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Git provides a mechanism to ignore certain files in a repository, that’s the job of the .gitignore file. You can also stop tracking files in Git that have already been committed, but with a little bit more work.
Simply create this file in the workspace root and list out all the files and directories that we don’t want Git to track.
My .gitignore file will typically contain:
A .gitignore file with the above contents will ignore both the .alpackages and .vscode folders, and any file with the extension .app.
.alpackages – This contains the apps your app depends on and gets created when you download symbols.
.vscode – This contains all your user specific workspace and environment settings such as launch.json, user workspace settings etc.. you don’t want to share this.
*.app – this is you compiled app files and will be generated every time you compile.. this doesn’t belong in your repository.
I’ll usually also have a scripts folder where I’ll put my PowerShell script to create my local Docker container, you may or may not want to share something like this in your repository. If not, add it to .gitignore.
So far so good, but what if you or one of your team has already committed some files that shouldn’t be tracked? If Git is already tracking a file, adding it to .gitignore will do absolutely nothing.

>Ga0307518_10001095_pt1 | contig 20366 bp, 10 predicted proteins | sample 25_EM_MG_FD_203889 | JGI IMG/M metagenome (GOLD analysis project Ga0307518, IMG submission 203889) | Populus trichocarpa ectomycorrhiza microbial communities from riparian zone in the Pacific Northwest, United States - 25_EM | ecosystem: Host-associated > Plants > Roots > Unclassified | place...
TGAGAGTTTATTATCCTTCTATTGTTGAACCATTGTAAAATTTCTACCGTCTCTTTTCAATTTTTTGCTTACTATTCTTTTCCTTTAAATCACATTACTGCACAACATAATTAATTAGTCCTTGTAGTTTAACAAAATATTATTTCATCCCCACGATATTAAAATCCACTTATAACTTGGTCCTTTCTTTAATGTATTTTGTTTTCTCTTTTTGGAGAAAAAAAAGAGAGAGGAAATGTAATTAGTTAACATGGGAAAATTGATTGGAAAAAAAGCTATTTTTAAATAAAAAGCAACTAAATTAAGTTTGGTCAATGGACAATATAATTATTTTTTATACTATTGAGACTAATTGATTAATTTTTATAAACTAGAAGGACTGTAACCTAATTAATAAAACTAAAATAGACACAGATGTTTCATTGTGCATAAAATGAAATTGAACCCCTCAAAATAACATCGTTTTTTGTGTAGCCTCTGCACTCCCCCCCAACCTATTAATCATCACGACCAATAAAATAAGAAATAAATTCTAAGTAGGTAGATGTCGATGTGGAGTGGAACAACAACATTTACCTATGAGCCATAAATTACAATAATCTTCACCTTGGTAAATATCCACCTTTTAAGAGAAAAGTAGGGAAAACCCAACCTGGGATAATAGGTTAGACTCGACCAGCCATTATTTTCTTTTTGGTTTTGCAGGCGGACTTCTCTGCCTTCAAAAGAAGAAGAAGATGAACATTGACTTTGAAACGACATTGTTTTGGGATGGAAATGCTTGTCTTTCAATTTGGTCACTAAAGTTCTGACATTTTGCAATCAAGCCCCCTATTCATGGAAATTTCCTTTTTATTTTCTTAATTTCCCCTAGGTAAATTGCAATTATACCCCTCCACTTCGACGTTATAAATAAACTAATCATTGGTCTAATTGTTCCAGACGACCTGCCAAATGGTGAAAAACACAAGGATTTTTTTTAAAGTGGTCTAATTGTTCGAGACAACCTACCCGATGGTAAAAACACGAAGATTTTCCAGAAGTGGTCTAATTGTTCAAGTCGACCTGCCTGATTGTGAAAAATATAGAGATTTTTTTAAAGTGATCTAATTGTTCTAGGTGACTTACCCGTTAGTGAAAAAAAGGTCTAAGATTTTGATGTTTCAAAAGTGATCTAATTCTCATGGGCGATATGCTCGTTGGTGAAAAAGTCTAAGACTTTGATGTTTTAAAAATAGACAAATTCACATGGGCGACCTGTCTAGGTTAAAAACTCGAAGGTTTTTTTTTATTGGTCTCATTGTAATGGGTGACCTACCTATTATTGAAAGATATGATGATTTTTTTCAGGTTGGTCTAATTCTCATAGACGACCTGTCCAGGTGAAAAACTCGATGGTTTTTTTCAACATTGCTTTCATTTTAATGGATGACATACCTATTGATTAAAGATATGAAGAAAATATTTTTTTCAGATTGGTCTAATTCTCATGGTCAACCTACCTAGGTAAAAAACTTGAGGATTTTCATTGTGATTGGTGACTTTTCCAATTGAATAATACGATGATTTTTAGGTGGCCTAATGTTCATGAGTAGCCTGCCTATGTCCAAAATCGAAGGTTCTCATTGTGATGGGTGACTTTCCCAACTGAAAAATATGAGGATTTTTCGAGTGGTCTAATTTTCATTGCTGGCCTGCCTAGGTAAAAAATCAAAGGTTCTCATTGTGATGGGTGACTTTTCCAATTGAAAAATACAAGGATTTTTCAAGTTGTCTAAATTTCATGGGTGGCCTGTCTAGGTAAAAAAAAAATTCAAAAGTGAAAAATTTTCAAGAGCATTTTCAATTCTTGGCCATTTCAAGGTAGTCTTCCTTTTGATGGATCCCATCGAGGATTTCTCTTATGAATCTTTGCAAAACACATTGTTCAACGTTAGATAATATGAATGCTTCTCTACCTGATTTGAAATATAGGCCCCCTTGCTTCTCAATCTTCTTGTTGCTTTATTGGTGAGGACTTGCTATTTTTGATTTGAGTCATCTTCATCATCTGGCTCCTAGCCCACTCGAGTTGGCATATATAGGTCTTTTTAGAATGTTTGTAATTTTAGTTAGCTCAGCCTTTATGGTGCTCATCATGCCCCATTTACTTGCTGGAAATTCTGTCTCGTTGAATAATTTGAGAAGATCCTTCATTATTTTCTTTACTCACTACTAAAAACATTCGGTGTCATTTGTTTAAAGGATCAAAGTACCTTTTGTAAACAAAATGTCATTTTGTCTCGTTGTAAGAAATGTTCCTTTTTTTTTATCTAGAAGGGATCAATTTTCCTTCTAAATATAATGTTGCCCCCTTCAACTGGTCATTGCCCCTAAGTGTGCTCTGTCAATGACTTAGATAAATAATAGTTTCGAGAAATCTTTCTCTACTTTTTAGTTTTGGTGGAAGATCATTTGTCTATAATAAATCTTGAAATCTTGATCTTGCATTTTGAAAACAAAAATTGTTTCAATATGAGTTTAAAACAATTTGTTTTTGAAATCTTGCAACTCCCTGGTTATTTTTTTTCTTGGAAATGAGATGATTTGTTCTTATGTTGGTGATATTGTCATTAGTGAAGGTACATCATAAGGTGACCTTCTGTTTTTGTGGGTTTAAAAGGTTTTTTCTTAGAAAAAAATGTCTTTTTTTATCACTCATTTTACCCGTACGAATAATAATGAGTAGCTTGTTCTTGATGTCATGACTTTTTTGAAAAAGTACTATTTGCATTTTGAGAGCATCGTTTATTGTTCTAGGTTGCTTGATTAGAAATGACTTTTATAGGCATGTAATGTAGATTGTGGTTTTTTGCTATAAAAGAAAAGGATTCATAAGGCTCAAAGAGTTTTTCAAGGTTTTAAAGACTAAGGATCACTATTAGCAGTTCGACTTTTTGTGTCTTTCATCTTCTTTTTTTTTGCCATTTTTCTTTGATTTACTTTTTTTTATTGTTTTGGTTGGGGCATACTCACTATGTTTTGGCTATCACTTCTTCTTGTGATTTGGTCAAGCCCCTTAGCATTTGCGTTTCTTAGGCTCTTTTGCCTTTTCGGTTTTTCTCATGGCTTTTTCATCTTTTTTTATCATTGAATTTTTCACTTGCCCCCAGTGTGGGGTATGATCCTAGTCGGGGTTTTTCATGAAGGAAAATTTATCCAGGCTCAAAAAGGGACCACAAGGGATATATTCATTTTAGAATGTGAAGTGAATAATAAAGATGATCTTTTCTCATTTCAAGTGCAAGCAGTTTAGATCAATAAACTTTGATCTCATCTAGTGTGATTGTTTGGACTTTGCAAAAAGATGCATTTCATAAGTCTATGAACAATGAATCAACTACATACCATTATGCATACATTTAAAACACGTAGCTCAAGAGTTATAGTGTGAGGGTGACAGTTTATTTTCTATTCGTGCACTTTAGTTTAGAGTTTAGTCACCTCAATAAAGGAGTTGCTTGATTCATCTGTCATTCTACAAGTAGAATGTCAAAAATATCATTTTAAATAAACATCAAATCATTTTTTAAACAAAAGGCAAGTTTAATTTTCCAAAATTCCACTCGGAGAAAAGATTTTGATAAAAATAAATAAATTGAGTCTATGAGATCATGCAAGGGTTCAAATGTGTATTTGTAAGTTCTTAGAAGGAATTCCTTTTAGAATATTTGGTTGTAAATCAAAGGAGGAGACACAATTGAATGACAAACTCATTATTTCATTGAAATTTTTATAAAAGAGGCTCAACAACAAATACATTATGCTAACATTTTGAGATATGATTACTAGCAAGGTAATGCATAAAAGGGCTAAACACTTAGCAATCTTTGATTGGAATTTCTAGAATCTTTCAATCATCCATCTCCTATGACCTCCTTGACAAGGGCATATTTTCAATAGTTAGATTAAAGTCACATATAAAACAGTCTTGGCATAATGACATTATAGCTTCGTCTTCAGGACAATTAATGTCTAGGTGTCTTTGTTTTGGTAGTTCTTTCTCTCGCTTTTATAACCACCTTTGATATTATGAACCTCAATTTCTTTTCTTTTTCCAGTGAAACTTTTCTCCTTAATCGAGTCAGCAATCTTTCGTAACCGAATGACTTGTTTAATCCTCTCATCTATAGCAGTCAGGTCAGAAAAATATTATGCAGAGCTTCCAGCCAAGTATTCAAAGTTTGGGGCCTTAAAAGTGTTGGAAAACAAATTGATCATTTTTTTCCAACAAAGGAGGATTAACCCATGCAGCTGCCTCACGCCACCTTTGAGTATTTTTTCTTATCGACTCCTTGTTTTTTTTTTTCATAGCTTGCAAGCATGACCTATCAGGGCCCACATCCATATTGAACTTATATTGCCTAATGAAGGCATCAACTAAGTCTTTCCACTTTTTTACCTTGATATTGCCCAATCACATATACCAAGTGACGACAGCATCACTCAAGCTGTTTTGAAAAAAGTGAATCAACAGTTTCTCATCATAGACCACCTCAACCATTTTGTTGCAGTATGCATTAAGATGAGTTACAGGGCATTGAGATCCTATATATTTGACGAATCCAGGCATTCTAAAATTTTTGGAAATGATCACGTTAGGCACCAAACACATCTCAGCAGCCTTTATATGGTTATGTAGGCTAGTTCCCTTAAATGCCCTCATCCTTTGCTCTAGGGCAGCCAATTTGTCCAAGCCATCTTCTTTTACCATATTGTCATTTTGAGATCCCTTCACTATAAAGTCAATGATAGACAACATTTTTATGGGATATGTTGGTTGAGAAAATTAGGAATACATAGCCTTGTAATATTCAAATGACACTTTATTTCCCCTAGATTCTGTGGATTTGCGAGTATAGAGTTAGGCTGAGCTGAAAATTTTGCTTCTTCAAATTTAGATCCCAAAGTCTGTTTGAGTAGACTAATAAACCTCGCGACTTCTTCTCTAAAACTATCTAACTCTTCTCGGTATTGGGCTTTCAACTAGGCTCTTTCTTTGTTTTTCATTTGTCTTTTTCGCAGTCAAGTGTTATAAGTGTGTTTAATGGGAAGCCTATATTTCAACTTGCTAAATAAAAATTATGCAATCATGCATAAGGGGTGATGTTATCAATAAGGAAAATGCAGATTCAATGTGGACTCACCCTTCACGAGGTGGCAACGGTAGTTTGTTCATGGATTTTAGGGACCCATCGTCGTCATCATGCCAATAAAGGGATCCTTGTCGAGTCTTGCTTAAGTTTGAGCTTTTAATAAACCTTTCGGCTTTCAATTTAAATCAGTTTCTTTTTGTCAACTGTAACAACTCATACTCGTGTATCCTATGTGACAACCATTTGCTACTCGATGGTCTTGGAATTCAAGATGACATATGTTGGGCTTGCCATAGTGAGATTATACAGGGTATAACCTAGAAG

So how do we fix this?
Simply deleting the files and committing wont resolve this as Git will continue to track the file. Once we put the file back (i.e. recreate the launch.json) Git will start tracking it again.
We not only need to delete the files, we also need to remove the files from the Git index to stop tracking files in Git.
The VS Code command pallet won’t help because the built in Git extension doesn’t have a command for this, so we’ll have to head over to our terminal and talk to Git directly.
For an example, lets say no .gitignore file had been created for the initial commit and Git is now tracking every file in our repository. We want to create the .gitignore file shown above and stop tracking the directories and files specified in it.
The command git rm can be used to remove tracked files from your repository index. To use this command on a directory, we need to add the recursive switch -r.
From the VS Code terminal type the following commands:
PS> git rm -r .alpackages
PS> git rm -r .vscode
PS> git rm *.app
As we can see the command will accept the wildcard (*) and delete all .app files.
At this point you can see that Git has staged all the file deletes:
Next up, create a file named .gitignore and add entries for the lines you want to ignore:
Now stage the .gitignore file and commit your changes, before synchronizing with remote. The files will be removed from the remote, and any local repositories the next time they do a pull request. Of course, the files will still be visible in your git history if you ever need to recover anything.
When you regenerate your launch.json (or paste is in from your backup) and download symbols, you’ll notice git is no longer tracking these files.
The post Stop tracking files in Git with VS Code appeared first on Dan Kinsella.
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